Coleman’s 24 points leads Minnesota past South Dakota State 78-72
MINNEAPOLIS (AP)—Dan Coleman scored 24 points, including the clinching layup with a little more than 1 minute left, to lead Minnesota past scrappy South Dakota State 78-72 on Wednesday night.
Spencer Tollackson added 14 points and Damian Johnson had 10 for the Gophers (7-1), who avoided what would have been an embarrassing loss on their homecourt.
Garrett Callahan scored 28 points and Kai Williams contributed 18 for the Jackrabbits (3-6), who were the losers in Minnesota’s largest margin of victory last season, 77-53.
South Dakota State led often in the first half and never trailed by more than six points. Williams caught an alley-oop pass off an inbounds play for a rim-rattling, two-handed, uncontested dunk that tied the game at 63 with 7 1/2 minutes remaining.
The Gophers tuned up their defense down the stretch, though, and pulled away after Tollackson’s three-point play with 5:25 to go gave them the lead back for good.
The Jackrabbits have had trouble with turnovers, but they handled Minnesota’s full-court press well. South Dakota State, which tries an average of 15 shots per game from 3-point range, overcame a decided disadvantage in size with clutch shooting by Callahan and Williams in an efficient motion offense that sprung several easy layups off back-door cuts.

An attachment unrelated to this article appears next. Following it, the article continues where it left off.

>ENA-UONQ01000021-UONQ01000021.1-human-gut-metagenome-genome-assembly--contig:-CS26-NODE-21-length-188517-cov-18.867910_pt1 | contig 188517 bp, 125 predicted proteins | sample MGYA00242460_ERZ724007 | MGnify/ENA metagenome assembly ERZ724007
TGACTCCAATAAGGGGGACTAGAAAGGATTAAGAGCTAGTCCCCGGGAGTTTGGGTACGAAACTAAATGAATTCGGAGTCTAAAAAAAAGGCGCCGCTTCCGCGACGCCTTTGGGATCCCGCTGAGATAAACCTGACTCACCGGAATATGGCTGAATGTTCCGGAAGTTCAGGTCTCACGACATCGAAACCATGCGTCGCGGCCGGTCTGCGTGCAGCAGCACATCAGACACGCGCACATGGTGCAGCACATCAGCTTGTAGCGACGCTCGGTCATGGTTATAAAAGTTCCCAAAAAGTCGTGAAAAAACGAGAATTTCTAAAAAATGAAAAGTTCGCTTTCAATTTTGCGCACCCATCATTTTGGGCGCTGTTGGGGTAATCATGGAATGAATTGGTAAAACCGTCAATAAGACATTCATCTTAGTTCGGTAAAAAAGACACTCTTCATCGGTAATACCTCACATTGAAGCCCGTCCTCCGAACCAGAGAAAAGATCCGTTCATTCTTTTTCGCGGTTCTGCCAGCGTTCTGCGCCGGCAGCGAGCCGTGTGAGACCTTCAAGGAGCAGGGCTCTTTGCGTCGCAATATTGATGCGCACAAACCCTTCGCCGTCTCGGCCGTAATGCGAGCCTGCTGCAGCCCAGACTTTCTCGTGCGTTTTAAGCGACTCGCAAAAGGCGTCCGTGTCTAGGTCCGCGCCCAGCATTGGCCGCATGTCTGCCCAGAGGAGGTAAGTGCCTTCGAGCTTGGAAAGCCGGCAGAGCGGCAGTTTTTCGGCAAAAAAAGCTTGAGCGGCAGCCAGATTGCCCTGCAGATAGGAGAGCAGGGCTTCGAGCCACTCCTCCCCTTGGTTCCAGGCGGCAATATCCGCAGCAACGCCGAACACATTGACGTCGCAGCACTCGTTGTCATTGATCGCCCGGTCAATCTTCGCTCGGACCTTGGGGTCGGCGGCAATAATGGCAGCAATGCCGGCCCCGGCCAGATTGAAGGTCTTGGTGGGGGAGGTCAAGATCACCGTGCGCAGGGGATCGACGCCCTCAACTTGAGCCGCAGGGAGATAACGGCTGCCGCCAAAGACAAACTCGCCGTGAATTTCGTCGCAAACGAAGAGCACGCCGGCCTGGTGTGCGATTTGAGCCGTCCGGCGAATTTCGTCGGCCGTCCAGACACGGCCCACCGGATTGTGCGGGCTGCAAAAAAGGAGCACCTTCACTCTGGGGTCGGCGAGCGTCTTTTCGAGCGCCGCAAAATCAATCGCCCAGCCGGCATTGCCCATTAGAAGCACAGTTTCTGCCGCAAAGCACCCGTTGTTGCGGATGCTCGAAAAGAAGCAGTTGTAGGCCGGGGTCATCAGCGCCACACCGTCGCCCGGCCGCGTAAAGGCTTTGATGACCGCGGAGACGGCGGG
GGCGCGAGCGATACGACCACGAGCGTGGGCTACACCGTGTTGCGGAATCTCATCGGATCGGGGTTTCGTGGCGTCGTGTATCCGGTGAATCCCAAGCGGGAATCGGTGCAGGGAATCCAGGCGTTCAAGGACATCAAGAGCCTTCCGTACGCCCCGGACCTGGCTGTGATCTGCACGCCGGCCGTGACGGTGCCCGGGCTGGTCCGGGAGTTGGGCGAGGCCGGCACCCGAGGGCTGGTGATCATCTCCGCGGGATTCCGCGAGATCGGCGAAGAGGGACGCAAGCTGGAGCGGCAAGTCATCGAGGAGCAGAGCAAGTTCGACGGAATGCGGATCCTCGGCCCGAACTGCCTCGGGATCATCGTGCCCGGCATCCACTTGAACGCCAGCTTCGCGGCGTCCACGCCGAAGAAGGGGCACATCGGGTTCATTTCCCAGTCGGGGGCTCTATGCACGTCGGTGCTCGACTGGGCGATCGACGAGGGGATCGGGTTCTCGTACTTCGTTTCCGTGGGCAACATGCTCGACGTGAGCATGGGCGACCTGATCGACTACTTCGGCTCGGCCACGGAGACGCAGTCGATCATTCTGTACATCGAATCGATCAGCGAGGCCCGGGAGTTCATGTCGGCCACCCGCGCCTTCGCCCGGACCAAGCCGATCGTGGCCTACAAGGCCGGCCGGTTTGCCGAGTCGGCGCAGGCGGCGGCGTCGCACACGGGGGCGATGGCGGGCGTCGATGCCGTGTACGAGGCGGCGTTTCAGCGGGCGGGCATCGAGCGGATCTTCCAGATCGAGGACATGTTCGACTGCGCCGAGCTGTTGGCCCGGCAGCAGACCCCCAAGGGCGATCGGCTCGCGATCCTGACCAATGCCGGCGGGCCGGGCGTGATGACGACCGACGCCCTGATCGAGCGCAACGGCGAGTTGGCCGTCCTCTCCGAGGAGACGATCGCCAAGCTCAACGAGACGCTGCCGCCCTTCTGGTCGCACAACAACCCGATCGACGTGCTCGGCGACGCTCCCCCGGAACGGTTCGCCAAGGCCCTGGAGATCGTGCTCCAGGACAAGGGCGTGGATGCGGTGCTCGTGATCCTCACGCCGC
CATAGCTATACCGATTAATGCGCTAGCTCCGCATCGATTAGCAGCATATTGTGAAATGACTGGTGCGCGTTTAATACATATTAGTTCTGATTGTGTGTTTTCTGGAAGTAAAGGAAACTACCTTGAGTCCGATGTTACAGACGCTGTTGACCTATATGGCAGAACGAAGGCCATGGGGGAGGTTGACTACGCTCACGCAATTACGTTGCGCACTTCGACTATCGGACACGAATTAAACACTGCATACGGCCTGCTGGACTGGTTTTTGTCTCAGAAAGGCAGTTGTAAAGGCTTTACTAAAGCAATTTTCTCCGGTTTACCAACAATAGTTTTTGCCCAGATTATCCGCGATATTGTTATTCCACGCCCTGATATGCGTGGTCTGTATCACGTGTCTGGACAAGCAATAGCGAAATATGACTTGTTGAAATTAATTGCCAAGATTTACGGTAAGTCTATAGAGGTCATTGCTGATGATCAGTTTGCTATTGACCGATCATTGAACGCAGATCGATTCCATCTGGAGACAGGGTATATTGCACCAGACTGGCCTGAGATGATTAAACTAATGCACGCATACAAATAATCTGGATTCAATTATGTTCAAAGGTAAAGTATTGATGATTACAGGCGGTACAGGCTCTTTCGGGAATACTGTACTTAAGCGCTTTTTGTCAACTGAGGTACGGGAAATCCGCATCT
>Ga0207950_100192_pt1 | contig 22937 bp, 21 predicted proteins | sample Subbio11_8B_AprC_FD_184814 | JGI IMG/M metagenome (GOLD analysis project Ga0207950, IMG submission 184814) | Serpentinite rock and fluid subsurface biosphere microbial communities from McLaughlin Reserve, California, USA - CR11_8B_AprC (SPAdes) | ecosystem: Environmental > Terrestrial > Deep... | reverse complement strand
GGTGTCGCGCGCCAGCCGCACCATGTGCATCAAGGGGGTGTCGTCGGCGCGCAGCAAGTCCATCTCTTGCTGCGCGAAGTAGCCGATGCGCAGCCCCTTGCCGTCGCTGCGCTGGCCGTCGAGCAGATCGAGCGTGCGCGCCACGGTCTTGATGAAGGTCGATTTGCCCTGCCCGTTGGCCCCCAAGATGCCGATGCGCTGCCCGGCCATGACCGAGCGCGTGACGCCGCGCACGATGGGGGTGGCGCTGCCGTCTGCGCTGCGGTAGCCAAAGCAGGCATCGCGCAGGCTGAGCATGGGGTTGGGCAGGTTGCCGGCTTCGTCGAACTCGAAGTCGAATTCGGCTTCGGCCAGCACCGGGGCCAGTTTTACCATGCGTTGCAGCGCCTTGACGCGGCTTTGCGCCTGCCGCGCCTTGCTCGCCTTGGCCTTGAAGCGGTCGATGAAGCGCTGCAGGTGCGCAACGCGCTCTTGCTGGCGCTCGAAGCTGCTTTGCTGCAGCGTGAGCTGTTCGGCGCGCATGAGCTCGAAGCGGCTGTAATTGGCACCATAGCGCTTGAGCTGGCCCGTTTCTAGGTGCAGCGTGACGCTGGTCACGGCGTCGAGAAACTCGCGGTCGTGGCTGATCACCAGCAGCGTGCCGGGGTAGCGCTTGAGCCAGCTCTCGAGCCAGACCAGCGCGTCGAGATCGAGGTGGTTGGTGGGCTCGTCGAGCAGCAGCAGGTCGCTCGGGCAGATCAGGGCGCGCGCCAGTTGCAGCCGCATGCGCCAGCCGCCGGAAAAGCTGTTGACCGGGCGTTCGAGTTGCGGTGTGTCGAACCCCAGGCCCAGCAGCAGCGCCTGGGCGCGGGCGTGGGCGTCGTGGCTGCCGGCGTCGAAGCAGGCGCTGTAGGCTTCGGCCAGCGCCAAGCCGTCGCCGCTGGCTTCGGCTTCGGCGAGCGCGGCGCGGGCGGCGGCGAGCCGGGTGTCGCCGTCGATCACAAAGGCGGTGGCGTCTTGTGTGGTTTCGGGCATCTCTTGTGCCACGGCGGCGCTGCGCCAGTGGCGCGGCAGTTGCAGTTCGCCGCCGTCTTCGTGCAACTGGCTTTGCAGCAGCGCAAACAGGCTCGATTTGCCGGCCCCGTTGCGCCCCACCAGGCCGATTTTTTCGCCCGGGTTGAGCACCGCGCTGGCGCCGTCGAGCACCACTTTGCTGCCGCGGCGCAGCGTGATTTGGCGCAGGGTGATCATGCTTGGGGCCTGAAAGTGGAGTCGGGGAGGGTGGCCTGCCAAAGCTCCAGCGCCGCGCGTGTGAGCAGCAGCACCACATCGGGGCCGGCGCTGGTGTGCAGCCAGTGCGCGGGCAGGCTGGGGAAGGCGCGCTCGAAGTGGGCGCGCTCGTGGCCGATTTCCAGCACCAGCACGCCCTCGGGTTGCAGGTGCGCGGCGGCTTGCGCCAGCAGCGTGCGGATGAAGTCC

SDSU was not pushed around in the paint, though, either, owning a 41-26 rebounding advantage.
In just their fourth season as a Division I program, the Jackrabbits— coming off a 29-point loss at Oral Roberts—were an unlikely opponent for the Gophers to have trouble with.
For the first winter since moving up from Division II, South Dakota State— located in the town of Brookings—is playing in a conference.
The cobbled-together Summit League, formerly called the Mid-Continent Conference and dominated by Valparaiso, has 10 schools including the Jackrabbits’ chief rival, North Dakota State. The league stretches west to Southern Utah, south to Centenary in Louisiana, and east to Oakland in Michigan.
Minnesota, though, hasn’t faced the kind of competition that would help a team’s cause for an NCAA tournament selection.
The lone defeat came on the road by a decent Florida State squad, but the Gophers won’t play a ranked team until the Big Ten opener on Jan. 5 at Michigan State. They could conceivably go through their 30-game schedule with a half-dozen or fewer games against foes in the Top 25, since the conference currently has only two teams in the rankings.
Coach Tubby Smith has frequently tinkered with his starting lineups and rotations throughout his first month on the raised floor at Williams Arena, trying to maximize the existing talent before his recruits start to come in and create the best combinations for the Big Ten season.
The Gophers are clearly getting more out of what they have now than in the recent past, and they’ve played some solid, all-around games under Smith. Still, they’ve been prone to inconsistency and haven’t proven yet that they’ll be ready to step it up when conference play begins.